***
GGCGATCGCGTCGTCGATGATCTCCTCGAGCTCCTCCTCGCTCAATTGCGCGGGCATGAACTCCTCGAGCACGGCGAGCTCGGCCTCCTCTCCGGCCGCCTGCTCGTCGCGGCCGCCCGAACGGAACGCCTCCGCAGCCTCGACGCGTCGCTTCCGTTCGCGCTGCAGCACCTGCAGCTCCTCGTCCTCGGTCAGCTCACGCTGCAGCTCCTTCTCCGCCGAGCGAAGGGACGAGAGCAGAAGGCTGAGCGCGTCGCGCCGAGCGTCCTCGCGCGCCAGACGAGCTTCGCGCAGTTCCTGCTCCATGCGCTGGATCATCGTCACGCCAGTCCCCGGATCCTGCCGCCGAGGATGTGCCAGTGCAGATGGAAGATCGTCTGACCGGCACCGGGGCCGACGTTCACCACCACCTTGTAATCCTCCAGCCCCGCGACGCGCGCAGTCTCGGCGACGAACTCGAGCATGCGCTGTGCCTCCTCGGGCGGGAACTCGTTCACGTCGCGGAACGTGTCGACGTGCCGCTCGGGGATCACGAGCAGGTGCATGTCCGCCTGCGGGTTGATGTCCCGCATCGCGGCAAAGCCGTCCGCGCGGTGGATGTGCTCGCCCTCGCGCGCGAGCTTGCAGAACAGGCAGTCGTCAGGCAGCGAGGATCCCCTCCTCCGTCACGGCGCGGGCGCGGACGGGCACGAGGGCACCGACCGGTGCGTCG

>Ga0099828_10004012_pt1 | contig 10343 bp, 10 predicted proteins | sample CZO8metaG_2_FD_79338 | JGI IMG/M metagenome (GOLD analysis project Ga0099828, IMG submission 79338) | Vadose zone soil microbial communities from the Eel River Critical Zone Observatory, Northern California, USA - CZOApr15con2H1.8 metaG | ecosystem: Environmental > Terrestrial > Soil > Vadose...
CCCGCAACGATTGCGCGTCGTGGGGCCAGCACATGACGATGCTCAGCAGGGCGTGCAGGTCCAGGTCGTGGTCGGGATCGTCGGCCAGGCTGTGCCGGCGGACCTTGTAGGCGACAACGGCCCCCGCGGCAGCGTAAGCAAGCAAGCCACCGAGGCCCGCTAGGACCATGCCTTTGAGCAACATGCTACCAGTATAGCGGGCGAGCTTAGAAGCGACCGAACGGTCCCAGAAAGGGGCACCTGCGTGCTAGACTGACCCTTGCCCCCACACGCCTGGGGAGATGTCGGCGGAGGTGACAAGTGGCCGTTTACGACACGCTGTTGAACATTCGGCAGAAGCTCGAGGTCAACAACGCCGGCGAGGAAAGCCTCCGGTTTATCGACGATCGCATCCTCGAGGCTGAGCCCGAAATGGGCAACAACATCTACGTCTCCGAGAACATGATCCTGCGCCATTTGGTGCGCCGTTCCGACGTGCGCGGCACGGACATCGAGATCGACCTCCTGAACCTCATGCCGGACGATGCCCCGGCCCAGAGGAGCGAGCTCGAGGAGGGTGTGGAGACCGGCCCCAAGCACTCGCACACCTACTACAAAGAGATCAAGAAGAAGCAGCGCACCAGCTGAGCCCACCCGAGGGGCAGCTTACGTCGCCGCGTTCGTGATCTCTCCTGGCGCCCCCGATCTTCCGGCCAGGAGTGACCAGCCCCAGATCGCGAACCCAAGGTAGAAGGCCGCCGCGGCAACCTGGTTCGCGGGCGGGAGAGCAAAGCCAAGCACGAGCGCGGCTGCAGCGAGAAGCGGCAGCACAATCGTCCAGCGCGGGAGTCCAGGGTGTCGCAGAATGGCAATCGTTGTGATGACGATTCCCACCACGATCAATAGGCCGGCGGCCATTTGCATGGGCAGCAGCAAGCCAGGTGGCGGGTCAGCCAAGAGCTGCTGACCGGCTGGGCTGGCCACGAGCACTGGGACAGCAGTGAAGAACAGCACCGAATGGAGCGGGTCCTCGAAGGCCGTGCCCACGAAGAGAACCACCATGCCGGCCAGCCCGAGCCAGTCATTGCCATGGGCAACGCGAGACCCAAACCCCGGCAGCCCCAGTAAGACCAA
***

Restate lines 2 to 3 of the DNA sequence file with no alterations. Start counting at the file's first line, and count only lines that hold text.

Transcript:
>Ga0099828_10004012_pt1 | contig 10343 bp, 10 predicted proteins | sample CZO8metaG_2_FD_79338 | JGI IMG/M metagenome (GOLD analysis project Ga0099828, IMG submission 79338) | Vadose zone soil microbial communities from the Eel River Critical Zone Observatory, Northern California, USA - CZOApr15con2H1.8 metaG | ecosystem: Environmental > Terrestrial > Soil > Vadose...
CCCGCAACGATTGCGCGTCGTGGGGCCAGCACATGACGATGCTCAGCAGGGCGTGCAGGTCCAGGTCGTGGTCGGGATCGTCGGCCAGGCTGTGCCGGCGGACCTTGTAGGCGACAACGGCCCCCGCGGCAGCGTAAGCAAGCAAGCCACCGAGGCCCGCTAGGACCATGCCTTTGAGCAACATGCTACCAGTATAGCGGGCGAGCTTAGAAGCGACCGAACGGTCCCAGAAAGGGGCACCTGCGTGCTAGACTGACCCTTGCCCCCACACGCCTGGGGAGATGTCGGCGGAGGTGACAAGTGGCCGTTTACGACACGCTGTTGAACATTCGGCAGAAGCTCGAGGTCAACAACGCCGGCGAGGAAAGCCTCCGGTTTATCGACGATCGCATCCTCGAGGCTGAGCCCGAAATGGGCAACAACATCTACGTCTCCGAGAACATGATCCTGCGCCATTTGGTGCGCCGTTCCGACGTGCGCGGCACGGACATCGAGATCGACCTCCTGAACCTCATGCCGGACGATGCCCCGGCCCAGAGGAGCGAGCTCGAGGAGGGTGTGGAGACCGGCCCCAAGCACTCGCACACCTACTACAAAGAGATCAAGAAGAAGCAGCGCACCAGCTGAGCCCACCCGAGGGGCAGCTTACGTCGCCGCGTTCGTGATCTCTCCTGGCGCCCCCGATCTTCCGGCCAGGAGTGACCAGCCCCAGATCGCGAACCCAAGGTAGAAGGCCGCCGCGGCAACCTGGTTCGCGGGCGGGAGAGCAAAGCCAAGCACGAGCGCGGCTGCAGCGAGAAGCGGCAGCACAATCGTCCAGCGCGGGAGTCCAGGGTGTCGCAGAATGGCAATCGTTGTGATGACGATTCCCACCACGATCAATAGGCCGGCGGCCATTTGCATGGGCAGCAGCAAGCCAGGTGGCGGGTCAGCCAAGAGCTGCTGACCGGCTGGGCTGGCCACGAGCACTGGGACAGCAGTGAAGAACAGCACCGAATGGAGCGGGTCCTCGAAGGCCGTGCCCACGAAGAGAACCACCATGCCGGCCAGCCCGAGCCAGTCATTGCCATGGGCAACGCGAGACCCAAACCCCGGCAGCCCCAGTAAGACCAA